VCU Rams locked out of NCAA by A-10 loss

3/16/2018, 7:54 a.m.
The big story individually this basketball season at Virginia Commonwealth University was the forceful showing by All-Atlantic 10 senior Justin ...
Virginia Commonwealth University forward Justin Tillman loses the ball in a squeeze by University of Rhode Island players during the Atlantic 10 Conference Tournament. Rhode Island defeated the Rams 76-67. Alex Brandon/Associated Press

The big story individually this basketball season at Virginia Commonwealth University was the forceful showing by All-Atlantic 10 senior Justin Tillman.

The big story next year may be who will replace him.

Averaging 19 points and 10 rebounds, the 6-foot-8 Detroit native collected 18 double-doubles, matching the most by a Rams player since Bernard Hopkins in 1996. Tillman also made the A-10 All-Defensive team.

Tillman battled to the final horn, scoring 23 points and grabbing 15 rebounds in the Rams’ 76-67 loss to the University of Rhode Island in the A-10 Tournament quarterfinals last Friday in Washington.

The Rams finished a disappointing 18-15 in Coach Mike Rhoades’ first season, failing to snare a NCAA Tournament bid for the first time since 2010.

VCU was not selected as a NCAA at-large entry or to play in the National Invitation Tournament, and chose not to pursue one of the lesser tournaments. Instead, the focus is on preparing for the 2018-19 season.

Barring further additions, Tillman’s low post successor would seem to be Marcus Santos-Silva, a 6-foot-7, 260-pound freshman who saw limited duty, or 6-foot-9, 200-pound junior college recruit Corey Douglas.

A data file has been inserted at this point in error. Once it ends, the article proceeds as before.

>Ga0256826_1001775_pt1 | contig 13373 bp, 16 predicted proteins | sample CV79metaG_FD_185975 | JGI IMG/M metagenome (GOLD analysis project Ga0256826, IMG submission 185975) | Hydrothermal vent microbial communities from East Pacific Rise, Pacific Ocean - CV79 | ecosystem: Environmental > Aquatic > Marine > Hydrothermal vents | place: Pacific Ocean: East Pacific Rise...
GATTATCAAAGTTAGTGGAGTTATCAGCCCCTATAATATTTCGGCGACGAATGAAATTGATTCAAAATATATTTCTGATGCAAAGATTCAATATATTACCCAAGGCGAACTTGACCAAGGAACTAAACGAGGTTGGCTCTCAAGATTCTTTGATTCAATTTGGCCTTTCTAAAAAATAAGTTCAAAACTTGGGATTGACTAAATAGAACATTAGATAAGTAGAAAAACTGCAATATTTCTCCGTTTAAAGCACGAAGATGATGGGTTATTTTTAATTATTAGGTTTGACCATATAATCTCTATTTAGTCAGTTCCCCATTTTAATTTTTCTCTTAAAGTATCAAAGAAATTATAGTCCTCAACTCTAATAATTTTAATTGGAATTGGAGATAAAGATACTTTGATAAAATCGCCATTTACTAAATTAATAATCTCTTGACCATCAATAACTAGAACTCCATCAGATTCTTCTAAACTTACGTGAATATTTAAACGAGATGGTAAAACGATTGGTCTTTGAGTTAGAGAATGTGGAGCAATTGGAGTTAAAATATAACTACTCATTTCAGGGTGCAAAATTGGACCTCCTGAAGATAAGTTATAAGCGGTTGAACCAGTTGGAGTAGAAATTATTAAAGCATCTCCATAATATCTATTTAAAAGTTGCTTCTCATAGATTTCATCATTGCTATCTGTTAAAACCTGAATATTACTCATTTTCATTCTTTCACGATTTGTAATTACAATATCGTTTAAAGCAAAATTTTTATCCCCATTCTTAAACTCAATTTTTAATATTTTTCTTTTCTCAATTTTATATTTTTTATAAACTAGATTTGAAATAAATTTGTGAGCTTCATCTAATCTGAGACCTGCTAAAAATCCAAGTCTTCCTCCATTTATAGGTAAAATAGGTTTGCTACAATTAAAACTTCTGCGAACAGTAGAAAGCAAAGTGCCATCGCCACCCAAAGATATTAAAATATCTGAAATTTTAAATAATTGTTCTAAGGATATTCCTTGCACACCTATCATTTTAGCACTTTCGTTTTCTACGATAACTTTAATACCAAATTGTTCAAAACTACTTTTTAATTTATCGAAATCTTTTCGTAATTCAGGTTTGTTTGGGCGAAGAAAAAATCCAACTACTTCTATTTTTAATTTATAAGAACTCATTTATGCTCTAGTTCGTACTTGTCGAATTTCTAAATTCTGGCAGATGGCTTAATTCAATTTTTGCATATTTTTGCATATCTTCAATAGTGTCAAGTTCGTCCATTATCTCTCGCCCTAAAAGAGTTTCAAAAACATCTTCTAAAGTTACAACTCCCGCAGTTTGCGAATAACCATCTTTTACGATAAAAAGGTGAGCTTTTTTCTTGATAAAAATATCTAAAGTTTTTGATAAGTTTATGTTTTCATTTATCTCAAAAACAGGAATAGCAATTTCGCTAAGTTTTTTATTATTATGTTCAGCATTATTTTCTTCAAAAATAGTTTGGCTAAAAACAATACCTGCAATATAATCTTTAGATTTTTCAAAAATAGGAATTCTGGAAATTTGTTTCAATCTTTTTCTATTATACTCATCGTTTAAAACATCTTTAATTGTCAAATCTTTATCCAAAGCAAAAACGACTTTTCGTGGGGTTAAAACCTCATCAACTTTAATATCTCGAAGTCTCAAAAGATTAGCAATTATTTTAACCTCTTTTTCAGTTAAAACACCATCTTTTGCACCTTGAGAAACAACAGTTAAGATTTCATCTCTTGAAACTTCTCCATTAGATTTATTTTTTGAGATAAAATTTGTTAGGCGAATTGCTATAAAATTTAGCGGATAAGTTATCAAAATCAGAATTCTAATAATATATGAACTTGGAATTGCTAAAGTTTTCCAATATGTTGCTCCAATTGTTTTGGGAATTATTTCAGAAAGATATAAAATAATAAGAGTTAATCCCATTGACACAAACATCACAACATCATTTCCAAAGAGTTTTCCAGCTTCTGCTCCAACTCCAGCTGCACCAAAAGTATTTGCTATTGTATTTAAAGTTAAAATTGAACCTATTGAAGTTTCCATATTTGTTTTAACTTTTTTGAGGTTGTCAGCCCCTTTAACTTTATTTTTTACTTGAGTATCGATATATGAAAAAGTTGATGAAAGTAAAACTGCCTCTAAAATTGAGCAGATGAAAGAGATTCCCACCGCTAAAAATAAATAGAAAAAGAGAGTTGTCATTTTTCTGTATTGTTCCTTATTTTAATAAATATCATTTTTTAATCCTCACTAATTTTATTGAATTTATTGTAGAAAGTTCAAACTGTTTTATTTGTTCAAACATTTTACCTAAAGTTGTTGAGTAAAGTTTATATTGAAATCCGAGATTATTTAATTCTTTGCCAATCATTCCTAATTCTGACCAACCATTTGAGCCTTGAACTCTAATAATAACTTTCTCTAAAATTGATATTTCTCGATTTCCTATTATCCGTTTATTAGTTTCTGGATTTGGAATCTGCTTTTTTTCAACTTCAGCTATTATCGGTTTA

Douglas averaged 13 points, eight rebounds and three blocked shots this season at Tallahassee Community College.

Originally from Louisville, Douglas prepped at Fork Union Military Academy before playing as a freshman under Coach Rhoades at Rice University. He transferred to Tallahassee when Coach Rhoades left Rice for VCU.

Missing link: Perhaps what hurt VCU the most this season was the absence of adequate back-up for Tillman in the paint.

The Rams’ depth was diminished when 6-foot-10 Abdel Hamdy left to become a graduate transfer to Texas Christian University.

Hamdy has been the key man this winter for the TCU Horned Frogs of the Big 12 Conference. The team qualified for the NCAAs.

Rice East: Should Douglas evolve as a regular, VCU could have two former Rice Owls’ starters in next season’s lineup.

The other is guard Marcus Evans, who earned All-Conference USA honors at the Houston school while averaging about 20 points per game.

Evans, from Chesapeake, sat out this season at VCU after transferring, and will have two years of eligibility. Reports are encouraging that he has fully recovered from Achilles surgery.  

Flip the script: This season, the Rams hosted the University of Virginia, the University of Texas and Old Dominion University at the Siegel Center. It gets tougher next season as VCU travels to those destinations.

In A-10 action, VCU was host to heavyweights Rhode Island, St. Bonaventure and Davidson. Next season, the Rams must travel to those schools.

Also in 2018-19, VCU is to play in the Legends Classic in Brooklyn, N.Y., with the likes of St. John’s, Temple and California.

Looming also is a home-and-away series with Louisiana State University; details are to come.

Rams en route: At least on paper, Vince Williams is the crown jewel of Coach Rhoades’ first freshman class. The 6-foot-5 wing from Toledo, Ohio, is a leading contender for Ohio Mr. Basketball while playing at one of the state’s top programs, St. John’s Jesuit High School and Academy.

Other freshmen on the way are 6-foot-4 KeShawn Curry from Jacksonville, Fla., and 6-foot-1 P.J. Byrd from Houston. Curry is prepping this year nearby at Fork Union Military Academy.

Numbers game: Now we get to the shady side of college hoops. Schools are allowed 13 scholarships.

VCU loses three seniors — Tillman, Jonathan Williams and Khris Lane — and already has four players coming in. That means someone — or more likely a few players — will have to go.

With the season over, Coach Rhoades can devote his full energy to recruiting high school players and looking for college transfers. Scholarships are only good for one season at a time, underscoring the “big business” nature of the sport.